Fw: Re.: B:CP

[David Goldstein (2013.07.26.15:45)]

Chapter 3, Premises

Study Guide for
Chapter on Premises

If all perceptions are “neural currentsâ€? then
why do all perceptions seem so different from each other. Why does the
perception of “blueâ€? differ from a perception like “honestyâ€? if they are both just
the rates of firing of neurons?

The input functions which create the perception of “blueâ€?
and “honestyâ€? must be different. As we
will see when we discuss the hierarchy, blue is at a sensation level and
honesty is probably at a principle level.

What is the advantage of the premise that all
perceptions are “neural currentsâ€??

This premise allows the different levels in the hierarchy to
work together. The error signals at one level become the reference signals at
the immediately lower level. Perceptual signals at one level are combined to
become perceptual signals at the immediately higher level. If the common currency of “neural curentsâ€?
(more generally, nervous system activity) was not used, this would not be
possible

Do you agree that “experienced realityâ€? is
different from “a supposed external realityâ€? as Bill says on page 39 of the
chapter? If so, why? If not, why not?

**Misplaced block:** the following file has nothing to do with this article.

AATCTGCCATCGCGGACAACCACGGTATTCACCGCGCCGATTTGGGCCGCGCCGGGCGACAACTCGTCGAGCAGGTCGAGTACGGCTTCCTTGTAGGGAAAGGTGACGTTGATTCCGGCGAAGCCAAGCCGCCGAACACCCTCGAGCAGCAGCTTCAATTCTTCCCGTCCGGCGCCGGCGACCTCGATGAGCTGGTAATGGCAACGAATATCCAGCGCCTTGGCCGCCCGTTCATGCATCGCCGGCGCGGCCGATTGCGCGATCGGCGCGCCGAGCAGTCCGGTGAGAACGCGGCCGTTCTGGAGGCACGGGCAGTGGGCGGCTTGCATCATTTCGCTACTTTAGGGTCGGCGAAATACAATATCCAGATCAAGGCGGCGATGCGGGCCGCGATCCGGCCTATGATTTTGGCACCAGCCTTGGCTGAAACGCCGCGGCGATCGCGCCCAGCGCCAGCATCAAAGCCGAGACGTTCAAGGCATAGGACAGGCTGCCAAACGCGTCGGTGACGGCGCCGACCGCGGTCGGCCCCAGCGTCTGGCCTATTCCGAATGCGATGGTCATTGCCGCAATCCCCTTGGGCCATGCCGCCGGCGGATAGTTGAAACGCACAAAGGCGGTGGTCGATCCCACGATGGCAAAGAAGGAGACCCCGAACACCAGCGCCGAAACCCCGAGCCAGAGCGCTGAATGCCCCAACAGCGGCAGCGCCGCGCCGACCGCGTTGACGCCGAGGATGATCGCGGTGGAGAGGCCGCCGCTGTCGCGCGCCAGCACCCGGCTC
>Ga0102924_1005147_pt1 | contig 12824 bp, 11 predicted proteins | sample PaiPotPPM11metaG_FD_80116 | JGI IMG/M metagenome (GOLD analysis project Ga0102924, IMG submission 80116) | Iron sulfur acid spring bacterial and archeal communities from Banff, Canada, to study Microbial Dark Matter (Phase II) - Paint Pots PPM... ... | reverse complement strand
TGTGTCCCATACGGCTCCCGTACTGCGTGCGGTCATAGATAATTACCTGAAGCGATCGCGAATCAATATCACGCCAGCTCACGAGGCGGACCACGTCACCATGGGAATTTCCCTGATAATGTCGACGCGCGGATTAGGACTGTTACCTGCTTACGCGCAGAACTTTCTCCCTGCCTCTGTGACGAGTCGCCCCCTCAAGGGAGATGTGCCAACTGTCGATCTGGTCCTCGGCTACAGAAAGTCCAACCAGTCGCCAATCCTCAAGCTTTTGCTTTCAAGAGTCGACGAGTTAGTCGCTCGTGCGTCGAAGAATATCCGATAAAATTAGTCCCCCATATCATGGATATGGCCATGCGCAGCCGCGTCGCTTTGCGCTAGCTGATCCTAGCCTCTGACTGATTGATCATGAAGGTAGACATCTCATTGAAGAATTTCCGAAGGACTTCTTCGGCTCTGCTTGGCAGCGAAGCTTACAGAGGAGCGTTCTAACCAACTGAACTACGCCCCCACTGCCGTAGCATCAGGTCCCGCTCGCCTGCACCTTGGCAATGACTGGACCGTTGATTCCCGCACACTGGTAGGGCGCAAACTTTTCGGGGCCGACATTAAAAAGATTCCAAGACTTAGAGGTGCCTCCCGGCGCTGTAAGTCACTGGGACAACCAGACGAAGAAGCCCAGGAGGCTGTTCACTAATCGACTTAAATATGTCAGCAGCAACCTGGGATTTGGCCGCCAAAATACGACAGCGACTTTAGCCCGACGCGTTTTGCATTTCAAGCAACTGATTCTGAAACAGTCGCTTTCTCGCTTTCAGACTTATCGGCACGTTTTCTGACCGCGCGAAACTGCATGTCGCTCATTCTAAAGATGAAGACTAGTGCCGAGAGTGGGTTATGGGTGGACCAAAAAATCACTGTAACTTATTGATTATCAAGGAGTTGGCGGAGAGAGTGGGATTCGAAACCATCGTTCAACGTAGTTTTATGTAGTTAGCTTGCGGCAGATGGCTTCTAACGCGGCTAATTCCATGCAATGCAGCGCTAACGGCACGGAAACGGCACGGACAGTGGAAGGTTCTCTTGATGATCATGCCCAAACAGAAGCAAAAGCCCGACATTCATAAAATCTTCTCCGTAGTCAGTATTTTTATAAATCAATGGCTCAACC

Yes. People with hallucinations and delusions take them as
reality. Dreams seem real to a younger child who may think that the dream is
taking place in the environment.

Why does Bill prefer the analog computer as
a model for the nervous system over the digital computer?

I think the basic reason has to do with the phenomenon of
control. Bill had the insight that the amplifier was controlling its input. As
he said, when one is going to model a control system with a digital computer,
one has to introduce make some special adjustments. Bill also says in the
chapter that the assumptions of taking the digital computer as a model of the
nervous system has some serious problems with it.

As an exercise, try to relate the
analog components described in Ch. 3 to the components of the basic control
system as implemented in Powers’ Live Block Diagram program.

The adder is a model for how the
input function might work. The
subtractor may be a model for the comparator. The integrator and differentiator
may be a model for the output function, I am not really sure.

···

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Subject: Re.: B:CP